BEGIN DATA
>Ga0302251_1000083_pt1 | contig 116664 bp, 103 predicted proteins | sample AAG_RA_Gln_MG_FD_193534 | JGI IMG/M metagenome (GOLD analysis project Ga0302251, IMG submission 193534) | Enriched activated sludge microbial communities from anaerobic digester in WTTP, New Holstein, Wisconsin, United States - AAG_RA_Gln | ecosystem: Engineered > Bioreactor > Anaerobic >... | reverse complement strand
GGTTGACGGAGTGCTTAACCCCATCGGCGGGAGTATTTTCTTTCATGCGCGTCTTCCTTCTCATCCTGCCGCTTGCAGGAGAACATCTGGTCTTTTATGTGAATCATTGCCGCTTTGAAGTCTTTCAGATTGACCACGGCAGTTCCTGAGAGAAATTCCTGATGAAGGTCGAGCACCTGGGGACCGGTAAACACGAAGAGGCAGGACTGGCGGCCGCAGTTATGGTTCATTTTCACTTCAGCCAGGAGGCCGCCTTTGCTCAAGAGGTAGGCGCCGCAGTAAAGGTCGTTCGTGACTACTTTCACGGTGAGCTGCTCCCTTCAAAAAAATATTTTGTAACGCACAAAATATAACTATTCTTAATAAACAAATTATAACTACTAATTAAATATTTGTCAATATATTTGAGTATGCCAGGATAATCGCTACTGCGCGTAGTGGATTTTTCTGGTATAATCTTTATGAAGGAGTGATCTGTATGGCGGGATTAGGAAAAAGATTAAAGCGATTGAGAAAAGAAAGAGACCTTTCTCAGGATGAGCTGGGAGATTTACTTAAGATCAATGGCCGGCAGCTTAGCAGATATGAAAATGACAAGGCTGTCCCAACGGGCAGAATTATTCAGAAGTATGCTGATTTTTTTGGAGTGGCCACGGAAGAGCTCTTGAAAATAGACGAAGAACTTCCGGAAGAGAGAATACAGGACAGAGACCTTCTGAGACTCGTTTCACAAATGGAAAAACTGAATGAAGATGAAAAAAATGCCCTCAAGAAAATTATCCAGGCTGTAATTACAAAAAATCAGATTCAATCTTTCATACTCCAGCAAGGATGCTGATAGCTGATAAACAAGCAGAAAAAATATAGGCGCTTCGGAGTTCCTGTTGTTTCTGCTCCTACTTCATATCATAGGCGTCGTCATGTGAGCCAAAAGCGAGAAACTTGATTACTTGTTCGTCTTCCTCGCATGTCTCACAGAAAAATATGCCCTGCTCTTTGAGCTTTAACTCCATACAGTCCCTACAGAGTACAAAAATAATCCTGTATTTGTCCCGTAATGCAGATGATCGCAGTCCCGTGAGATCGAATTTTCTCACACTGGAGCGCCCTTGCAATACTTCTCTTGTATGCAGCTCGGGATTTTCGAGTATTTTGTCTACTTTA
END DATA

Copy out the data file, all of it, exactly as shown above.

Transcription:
>Ga0302251_1000083_pt1 | contig 116664 bp, 103 predicted proteins | sample AAG_RA_Gln_MG_FD_193534 | JGI IMG/M metagenome (GOLD analysis project Ga0302251, IMG submission 193534) | Enriched activated sludge microbial communities from anaerobic digester in WTTP, New Holstein, Wisconsin, United States - AAG_RA_Gln | ecosystem: Engineered > Bioreactor > Anaerobic >... | reverse complement strand
GGTTGACGGAGTGCTTAACCCCATCGGCGGGAGTATTTTCTTTCATGCGCGTCTTCCTTCTCATCCTGCCGCTTGCAGGAGAACATCTGGTCTTTTATGTGAATCATTGCCGCTTTGAAGTCTTTCAGATTGACCACGGCAGTTCCTGAGAGAAATTCCTGATGAAGGTCGAGCACCTGGGGACCGGTAAACACGAAGAGGCAGGACTGGCGGCCGCAGTTATGGTTCATTTTCACTTCAGCCAGGAGGCCGCCTTTGCTCAAGAGGTAGGCGCCGCAGTAAAGGTCGTTCGTGACTACTTTCACGGTGAGCTGCTCCCTTCAAAAAAATATTTTGTAACGCACAAAATATAACTATTCTTAATAAACAAATTATAACTACTAATTAAATATTTGTCAATATATTTGAGTATGCCAGGATAATCGCTACTGCGCGTAGTGGATTTTTCTGGTATAATCTTTATGAAGGAGTGATCTGTATGGCGGGATTAGGAAAAAGATTAAAGCGATTGAGAAAAGAAAGAGACCTTTCTCAGGATGAGCTGGGAGATTTACTTAAGATCAATGGCCGGCAGCTTAGCAGATATGAAAATGACAAGGCTGTCCCAACGGGCAGAATTATTCAGAAGTATGCTGATTTTTTTGGAGTGGCCACGGAAGAGCTCTTGAAAATAGACGAAGAACTTCCGGAAGAGAGAATACAGGACAGAGACCTTCTGAGACTCGTTTCACAAATGGAAAAACTGAATGAAGATGAAAAAAATGCCCTCAAGAAAATTATCCAGGCTGTAATTACAAAAAATCAGATTCAATCTTTCATACTCCAGCAAGGATGCTGATAGCTGATAAACAAGCAGAAAAAATATAGGCGCTTCGGAGTTCCTGTTGTTTCTGCTCCTACTTCATATCATAGGCGTCGTCATGTGAGCCAAAAGCGAGAAACTTGATTACTTGTTCGTCTTCCTCGCATGTCTCACAGAAAAATATGCCCTGCTCTTTGAGCTTTAACTCCATACAGTCCCTACAGAGTACAAAAATAATCCTGTATTTGTCCCGTAATGCAGATGATCGCAGTCCCGTGAGATCGAATTTTCTCACACTGGAGCGCCCTTGCAATACTTCTCTTGTATGCAGCTCGGGATTTTCGAGTATTTTGTCTACTTTA